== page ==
Family Court


April 25th, is National Parental Alienation Day, a day to bring this major issue to the forefront of people’s minds.

Parental Alienation is not a term widely known to most people, but over the last few years, its become a term more frequently heard in South Carolina.  According to the Lauren Taylor Law Firm: Parental alienation refers to the loss or damage of a relationship between a parent and child. This alienation could occur for numerous reasons, such as a  divorce or manipulation by another parent. Regardless of the cause, parental alienation implies a serious strain on, or even lack of, the relationship between the parent and child, which should be addressed immediately.

Although not strictly illegal, unless breaking the terms of a custody agreement, intentional parental alienation involves the actions of one spouse against the other. The intent is typically to sever the child’s relationship with the other parent by:

  • Saying negative things about the other parent in front of or to the child
  • Preventing the child’s communication with the other parent
  • Preventing the child from spending time with the other parent
Stewart Jones (politician) - Wikipedia
Rep. Stewart Jones

House Representative Stewart Jones filed House Bill 3569 to change Family Courts and attempt to prevent Parental Alienation from beginning in the courtrooms.  This bill would require that all family courts begin with an equal custody arrangement, guaranteeing a child’s right to maintain a healthy loving relationship with both parents.  And changes the rule of the court on how to show a parent should not have equal custody from “Preponderance of the evidence” to “Clear and Convincing“.  This bill currently has 60 co-signers.

Many parents in South Carolina who have spoken out against Family Courts and the Actors involved in the system state that Parental Alienation begins in the courtroom by the legal system.  This is done by a Judge who believes what a lawyer has stated to them (many times without factual evidence) and then orders that the accused parent only see their own child a few hours a week.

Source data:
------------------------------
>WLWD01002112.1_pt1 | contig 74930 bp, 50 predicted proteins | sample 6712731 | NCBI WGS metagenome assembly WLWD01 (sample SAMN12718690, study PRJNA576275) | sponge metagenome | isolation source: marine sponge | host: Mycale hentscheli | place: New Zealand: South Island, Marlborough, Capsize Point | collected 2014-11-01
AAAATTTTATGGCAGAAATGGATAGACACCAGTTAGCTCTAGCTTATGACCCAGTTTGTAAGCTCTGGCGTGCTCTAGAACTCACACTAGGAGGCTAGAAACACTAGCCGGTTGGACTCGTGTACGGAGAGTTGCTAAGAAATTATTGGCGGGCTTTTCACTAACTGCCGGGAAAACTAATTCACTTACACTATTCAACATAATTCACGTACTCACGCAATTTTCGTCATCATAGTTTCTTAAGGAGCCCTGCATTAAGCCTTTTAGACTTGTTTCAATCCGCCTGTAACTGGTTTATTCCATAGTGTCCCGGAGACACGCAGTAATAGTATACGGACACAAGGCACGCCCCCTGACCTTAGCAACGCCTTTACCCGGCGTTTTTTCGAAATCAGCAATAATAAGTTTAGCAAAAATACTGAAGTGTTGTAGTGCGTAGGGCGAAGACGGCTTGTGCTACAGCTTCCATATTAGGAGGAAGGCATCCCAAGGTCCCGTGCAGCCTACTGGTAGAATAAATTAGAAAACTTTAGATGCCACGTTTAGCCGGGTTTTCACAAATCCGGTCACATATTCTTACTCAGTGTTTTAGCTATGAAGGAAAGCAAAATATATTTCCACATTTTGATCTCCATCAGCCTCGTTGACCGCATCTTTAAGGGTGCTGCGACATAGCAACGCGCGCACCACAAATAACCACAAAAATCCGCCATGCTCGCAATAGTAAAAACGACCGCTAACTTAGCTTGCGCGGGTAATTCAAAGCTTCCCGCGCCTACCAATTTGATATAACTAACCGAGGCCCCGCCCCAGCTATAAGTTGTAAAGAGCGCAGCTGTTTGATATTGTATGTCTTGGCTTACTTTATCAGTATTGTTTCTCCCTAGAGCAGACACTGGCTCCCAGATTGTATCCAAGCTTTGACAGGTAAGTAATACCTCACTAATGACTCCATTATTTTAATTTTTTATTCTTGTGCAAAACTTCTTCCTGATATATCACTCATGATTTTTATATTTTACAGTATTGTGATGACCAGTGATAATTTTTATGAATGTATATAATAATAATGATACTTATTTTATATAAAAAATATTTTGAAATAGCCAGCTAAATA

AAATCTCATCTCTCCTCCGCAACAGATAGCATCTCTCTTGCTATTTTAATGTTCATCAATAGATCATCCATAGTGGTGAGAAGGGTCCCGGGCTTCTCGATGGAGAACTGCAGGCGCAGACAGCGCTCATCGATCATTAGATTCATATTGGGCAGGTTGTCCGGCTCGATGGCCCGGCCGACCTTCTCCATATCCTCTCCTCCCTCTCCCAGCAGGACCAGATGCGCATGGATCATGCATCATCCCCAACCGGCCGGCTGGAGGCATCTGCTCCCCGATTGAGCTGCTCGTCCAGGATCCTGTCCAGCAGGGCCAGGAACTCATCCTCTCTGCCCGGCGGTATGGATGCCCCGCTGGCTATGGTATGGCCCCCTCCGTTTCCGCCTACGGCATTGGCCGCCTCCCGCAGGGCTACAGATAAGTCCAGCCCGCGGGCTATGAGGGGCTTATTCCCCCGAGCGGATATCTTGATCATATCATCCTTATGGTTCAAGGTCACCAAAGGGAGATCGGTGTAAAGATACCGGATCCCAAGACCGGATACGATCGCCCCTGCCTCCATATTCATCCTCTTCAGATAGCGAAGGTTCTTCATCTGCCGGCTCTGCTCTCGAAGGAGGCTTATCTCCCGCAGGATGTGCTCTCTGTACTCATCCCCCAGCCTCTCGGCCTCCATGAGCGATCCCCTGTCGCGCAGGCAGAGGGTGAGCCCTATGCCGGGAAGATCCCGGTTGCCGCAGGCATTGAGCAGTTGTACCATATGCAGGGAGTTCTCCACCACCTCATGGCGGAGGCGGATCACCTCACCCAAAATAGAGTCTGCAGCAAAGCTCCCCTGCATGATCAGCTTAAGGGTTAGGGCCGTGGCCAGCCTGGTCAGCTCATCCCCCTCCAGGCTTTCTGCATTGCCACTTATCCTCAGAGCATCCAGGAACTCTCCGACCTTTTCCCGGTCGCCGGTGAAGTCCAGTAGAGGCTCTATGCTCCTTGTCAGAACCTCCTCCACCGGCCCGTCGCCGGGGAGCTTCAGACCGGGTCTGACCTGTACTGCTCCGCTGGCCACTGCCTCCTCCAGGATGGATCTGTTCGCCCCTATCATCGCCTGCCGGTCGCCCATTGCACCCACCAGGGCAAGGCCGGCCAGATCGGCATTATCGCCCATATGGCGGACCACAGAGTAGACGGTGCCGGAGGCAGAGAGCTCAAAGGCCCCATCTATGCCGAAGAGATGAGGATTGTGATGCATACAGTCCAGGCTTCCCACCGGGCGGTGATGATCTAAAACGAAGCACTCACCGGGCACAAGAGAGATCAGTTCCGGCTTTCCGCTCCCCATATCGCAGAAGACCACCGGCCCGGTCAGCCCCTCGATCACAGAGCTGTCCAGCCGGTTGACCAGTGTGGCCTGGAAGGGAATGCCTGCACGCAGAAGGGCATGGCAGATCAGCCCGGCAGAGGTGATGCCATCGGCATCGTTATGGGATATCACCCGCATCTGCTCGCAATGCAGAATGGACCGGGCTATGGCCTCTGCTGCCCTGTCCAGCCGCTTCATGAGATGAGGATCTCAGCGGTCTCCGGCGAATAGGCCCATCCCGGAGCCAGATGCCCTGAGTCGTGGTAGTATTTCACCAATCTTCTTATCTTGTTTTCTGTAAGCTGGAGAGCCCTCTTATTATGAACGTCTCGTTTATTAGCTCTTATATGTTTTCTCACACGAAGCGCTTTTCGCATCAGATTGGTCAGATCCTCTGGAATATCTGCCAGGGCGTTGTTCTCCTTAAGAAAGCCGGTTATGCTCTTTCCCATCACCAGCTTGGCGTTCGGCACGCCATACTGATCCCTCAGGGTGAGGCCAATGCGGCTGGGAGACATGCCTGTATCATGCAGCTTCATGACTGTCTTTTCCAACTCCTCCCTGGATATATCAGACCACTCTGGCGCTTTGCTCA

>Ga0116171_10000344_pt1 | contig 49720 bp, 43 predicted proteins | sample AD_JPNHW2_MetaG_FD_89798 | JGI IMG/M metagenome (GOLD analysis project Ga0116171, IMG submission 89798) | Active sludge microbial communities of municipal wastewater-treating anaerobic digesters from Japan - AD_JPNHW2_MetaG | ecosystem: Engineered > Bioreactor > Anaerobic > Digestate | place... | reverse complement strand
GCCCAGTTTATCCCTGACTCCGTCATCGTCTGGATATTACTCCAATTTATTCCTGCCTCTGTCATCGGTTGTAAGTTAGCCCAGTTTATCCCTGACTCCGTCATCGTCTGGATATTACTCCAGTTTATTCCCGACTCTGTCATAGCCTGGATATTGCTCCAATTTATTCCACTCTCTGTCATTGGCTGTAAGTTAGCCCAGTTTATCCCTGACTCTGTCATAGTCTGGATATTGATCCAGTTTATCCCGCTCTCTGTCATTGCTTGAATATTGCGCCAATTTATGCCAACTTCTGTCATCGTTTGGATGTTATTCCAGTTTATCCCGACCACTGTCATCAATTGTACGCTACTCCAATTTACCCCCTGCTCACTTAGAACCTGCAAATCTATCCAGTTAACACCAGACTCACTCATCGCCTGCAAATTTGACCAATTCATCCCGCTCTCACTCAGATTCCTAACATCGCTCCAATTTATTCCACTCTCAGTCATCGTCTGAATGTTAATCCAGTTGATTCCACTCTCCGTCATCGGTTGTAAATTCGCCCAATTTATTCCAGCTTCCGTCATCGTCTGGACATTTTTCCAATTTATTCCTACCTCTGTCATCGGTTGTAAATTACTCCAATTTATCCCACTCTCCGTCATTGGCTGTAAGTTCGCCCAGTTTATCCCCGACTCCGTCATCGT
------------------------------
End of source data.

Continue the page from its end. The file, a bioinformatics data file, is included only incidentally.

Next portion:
Parental Alienation’s sole purpose is to erase a parent from a child’s life.  This includes sadly most often a complete half of the child’s family such as grandparents, cousins, uncles, etc..

Many parents have attempted to halt parental alienation in the same courtrooms as it began only to have it worsened by the same actors and to have their contact with their child lessened.

About Mark David Roseman - Mark Roseman & Associates
Dr. Mark David Roseman

Throughout South Carolina’s Family Courts sits many Judges who are lacking in proper education when it comes to such matters, or understanding the damage this causes children.  Dr. Mark Roseman, founder of the Toby Center in Florida along with many others has stated that this damage stays with that child and future children for 6 generations.  Many times showing up as anxiety issues or other mental and emotional disconnects.

Another sad truth about Parental Alienation is that many parents and children commit suicide from the mental and emotional strain it causes them.  In 2019 Science Daily published an article stating, “Based on their most recent counts, the researchers estimate that 22 million American adults, and close to 4 million children, have been victimized by parental alienating behaviors. They also found that 47% of moderately to severely alienated parents had contemplated suicide within the past year. Furthermore, victims of alienation reported more post-traumatic stress disorder symptoms and higher rates of depression than parents who had not been alienated.”  

Currently, there are no defined numbers to show how many children and parents have committed suicide in South Carolina due to parental alienation.  To note there has also never been a study requested or performed to show this data in South Carolina.  Some believe a study of this sort would show how badly the state’s family courts are handling such issues when it comes to children.

Parental Alienation is considered among many Psychological and Legal Professionals as an act of Child Abuse, but South Carolina has not defined it as so.  Throughout the state, many grassroots organizations hold events and rallies to bring this issue to light in South Carolina.


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